Book Reviews

If you’re new to LeighFeather.com, you can see all the books I’ve read in the last few years here: https://www.leighfeather.com/book-club-2/

I keep this list so I can remember the books I’ve read and recommend them to friends. It’s hard to find a really good book. You can take someone else’s suggestion, but how do you know if you two have the same taste?

I never thought of myself as a reader, but it’s kind of my favorite thing these days. Not only is it fun to get lost in a story but it seems to counteract whatever damage I’m doing by mindlessly scrolling through social media, i.e. makes me a little smarter.  Sometimes it feels like a chore, like if the book is poorly written or too YA or whatever. But since my kids are required to read 30 minutes everyday and log their reading, I try to discipline myself as well and set a good example. #momgoals

Here’s the latest:

Bel Canto
by Ann Patchett

I am still reading Bel Canto, and I’m loving it. Ann is one of my favorite authors. And I’m surprised how varied her books are. Different times, places, subjects that have a very different mood. So good.

The Mars Room
by Rachel Kushner

I read a review of The Mars Room somewhere…and it sounded good. I haven’t finished it because I checked it out of the library through Libby and I read slow and it was returned. I’m undecided about whether or not I want to finish it. It’s pretty heavy and maybe not for me. Has anyone else read this?

Commonwealth
by Ann Patchett

Commonwealth is absolutely my kind of book. I love the writing: smart but not too smart, the vivid descriptions that transport you into the story with an interesting time and place and comic/tragic characters and story. Loved it.

Firefly Lane
by Kristen Hannah

I really thought I would like Firefly Lane since I loved The Nightingale, but the writing was … painful. It’s the story of two girls/women and how their lives divert but their friendship endures, which sounds like a solid winner but it was so Young Adult and ridiculous I suffered all the way through. Sorry, Kristen. 🙁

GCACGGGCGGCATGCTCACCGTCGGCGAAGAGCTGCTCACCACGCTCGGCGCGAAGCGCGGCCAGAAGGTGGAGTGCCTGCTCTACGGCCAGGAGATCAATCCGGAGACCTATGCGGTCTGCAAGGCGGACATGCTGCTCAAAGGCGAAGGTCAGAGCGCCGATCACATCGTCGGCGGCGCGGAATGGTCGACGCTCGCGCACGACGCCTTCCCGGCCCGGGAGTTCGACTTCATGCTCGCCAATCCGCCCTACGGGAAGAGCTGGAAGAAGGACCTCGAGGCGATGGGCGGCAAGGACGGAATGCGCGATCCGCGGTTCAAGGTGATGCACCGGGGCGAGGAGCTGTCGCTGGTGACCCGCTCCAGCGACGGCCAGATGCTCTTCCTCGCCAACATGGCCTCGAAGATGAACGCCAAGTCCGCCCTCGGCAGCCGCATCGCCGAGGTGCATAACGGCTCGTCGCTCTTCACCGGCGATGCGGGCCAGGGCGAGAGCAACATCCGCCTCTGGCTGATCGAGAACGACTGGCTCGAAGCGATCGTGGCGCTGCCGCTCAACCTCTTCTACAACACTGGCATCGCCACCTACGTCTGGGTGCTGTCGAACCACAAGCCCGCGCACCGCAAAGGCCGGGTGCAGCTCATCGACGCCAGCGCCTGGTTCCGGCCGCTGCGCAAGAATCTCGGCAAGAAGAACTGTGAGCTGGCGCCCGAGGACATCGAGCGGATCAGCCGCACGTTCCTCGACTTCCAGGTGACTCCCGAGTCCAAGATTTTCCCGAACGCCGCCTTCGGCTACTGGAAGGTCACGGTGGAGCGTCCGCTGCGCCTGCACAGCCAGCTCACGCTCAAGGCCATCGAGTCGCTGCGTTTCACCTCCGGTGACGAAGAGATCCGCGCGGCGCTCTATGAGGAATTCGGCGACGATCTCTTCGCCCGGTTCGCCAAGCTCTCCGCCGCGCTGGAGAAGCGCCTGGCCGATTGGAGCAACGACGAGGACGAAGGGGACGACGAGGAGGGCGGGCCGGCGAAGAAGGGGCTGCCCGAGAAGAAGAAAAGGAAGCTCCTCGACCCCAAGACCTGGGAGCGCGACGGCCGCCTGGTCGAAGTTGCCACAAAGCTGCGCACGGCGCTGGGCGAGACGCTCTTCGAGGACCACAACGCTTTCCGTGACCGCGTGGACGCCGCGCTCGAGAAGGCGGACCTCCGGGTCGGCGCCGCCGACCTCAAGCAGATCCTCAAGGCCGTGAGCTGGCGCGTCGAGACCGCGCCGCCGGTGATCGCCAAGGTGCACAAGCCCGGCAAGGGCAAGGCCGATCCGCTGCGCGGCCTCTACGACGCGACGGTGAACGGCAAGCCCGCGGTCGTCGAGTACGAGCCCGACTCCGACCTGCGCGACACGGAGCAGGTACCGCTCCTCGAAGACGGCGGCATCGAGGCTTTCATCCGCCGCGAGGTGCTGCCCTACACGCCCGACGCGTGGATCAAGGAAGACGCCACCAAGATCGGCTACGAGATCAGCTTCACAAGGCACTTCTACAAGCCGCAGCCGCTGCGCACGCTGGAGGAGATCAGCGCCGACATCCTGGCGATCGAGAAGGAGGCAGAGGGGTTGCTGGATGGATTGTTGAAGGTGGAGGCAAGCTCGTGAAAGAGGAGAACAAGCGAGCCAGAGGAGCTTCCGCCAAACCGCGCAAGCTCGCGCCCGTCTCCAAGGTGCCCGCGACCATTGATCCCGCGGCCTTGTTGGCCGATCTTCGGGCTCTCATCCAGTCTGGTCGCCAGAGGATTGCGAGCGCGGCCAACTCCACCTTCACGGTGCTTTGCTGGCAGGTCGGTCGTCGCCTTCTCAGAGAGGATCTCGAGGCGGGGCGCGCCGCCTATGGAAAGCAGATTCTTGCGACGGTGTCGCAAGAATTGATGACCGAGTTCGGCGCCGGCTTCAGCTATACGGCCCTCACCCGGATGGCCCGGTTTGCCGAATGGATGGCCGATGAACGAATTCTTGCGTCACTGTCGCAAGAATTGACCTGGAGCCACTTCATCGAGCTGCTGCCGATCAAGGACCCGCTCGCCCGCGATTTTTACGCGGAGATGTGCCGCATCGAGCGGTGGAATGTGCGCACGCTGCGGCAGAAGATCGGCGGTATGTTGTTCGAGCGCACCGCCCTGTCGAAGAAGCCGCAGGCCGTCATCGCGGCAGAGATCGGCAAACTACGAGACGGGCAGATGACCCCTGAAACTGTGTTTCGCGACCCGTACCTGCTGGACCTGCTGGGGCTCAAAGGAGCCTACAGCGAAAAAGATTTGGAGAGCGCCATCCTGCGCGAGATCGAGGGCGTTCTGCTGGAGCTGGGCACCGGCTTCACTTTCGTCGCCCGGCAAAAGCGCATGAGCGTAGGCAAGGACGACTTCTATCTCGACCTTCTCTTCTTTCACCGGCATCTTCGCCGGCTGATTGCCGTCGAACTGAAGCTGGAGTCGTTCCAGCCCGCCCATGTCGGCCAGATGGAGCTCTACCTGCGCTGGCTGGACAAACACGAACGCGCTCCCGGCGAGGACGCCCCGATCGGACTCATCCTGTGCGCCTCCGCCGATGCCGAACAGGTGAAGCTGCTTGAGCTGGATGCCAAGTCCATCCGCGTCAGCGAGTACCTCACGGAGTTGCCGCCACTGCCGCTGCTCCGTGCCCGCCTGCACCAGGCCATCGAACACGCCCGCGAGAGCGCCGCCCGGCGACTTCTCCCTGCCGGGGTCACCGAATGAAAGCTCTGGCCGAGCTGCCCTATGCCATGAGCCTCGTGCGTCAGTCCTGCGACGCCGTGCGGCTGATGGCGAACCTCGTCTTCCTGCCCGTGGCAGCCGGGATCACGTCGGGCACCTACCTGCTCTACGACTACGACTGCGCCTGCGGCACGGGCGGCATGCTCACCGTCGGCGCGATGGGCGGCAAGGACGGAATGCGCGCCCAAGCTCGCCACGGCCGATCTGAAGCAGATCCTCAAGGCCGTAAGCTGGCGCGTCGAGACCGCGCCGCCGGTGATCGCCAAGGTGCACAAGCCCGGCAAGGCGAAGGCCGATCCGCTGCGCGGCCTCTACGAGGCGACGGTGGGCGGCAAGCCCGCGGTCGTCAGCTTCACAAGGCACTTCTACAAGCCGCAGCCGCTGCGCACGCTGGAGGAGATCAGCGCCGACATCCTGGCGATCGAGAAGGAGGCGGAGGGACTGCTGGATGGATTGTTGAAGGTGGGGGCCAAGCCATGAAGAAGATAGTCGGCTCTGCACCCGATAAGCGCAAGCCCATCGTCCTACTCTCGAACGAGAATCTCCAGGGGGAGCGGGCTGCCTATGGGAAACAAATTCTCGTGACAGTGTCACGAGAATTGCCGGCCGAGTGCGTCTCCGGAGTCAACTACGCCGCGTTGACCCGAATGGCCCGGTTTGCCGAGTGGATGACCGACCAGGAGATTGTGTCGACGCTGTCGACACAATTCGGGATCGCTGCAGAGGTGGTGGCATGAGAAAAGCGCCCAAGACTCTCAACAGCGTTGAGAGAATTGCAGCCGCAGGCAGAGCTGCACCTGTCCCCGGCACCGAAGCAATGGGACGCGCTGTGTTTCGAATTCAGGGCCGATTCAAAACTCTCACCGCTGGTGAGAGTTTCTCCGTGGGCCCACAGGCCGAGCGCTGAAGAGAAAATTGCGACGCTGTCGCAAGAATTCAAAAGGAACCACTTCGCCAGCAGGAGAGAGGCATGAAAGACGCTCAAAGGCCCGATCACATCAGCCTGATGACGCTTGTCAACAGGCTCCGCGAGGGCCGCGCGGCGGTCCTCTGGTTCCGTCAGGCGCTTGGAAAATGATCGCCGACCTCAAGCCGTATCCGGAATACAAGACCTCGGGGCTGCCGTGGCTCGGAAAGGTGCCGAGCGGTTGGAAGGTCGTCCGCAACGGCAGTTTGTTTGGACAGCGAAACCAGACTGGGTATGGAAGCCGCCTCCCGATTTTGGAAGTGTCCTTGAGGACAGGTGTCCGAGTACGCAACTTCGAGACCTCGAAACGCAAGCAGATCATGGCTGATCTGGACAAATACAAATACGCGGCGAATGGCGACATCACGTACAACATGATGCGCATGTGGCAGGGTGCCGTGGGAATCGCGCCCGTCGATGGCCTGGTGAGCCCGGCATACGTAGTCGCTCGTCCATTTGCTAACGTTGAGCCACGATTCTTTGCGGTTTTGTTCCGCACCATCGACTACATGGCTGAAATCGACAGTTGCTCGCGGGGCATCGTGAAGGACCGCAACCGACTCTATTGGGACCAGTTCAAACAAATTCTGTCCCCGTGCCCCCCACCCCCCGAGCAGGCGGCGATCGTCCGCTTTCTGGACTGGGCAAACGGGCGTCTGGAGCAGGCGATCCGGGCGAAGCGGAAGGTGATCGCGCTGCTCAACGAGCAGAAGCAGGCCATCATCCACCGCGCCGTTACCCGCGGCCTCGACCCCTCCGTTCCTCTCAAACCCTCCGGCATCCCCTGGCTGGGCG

Debriefing
by Susan Sontag

I don’t even know why I got Debriefing as a gift. I don’t remember putting it on a wish list or ever mentioning that I like Susan Sontag. I’d never read anything by her. This collection of fictional ‘essays’ was said to be unlike her other more well-known work. At first it seemed interesting. It was challenging and odd and artsy and weird which I really appreciated, but parts of it were so out there I couldn’t even understand what I was reading or why. Since it is a collection of very different stories I could put it down for long stretches while I read other things. I finally pushed through to the end and hoped it was somehow character-building. I will say it was a good antidote to the mind-numbing boredom of suburban existence.

Wonder
by R.J. Palacio

Well, actually, I read Wonder to my kids, but I’m including it because it was really good.

Codependent No More
by Melody Beattie

I read Codependent No More because someone recommended it to me recently and as I was about to say I already read it (in like 1994) I realized I might not have read more than the title page… So I decided to get it and actually find out what it says. This should probably be required reading in schools.

Manhattan Beach
by Jennifer Egan

Manhattan Beach had everything in it to be a good read: female protagonist, 1940s NYC, family secrets, mobsters, diving… yes, diving, but, it fell flat. I couldn’t understand why it didn’t feel like it ever ‘took off’. I had to read some reviews so I could understand why it was problematic and realize it wasn’t just me. I wanted to like it more but had to work to get through it.

Golden Son
by Shilpi Somaya Gowda

Golden Son was delightful and I highly recommend it. You may think, I don’t have a great interest or love of Indian culture, but I don’t think that should stop you. It’s a story of two people from India with very different life paths and it was such a page turner. So beautiful.

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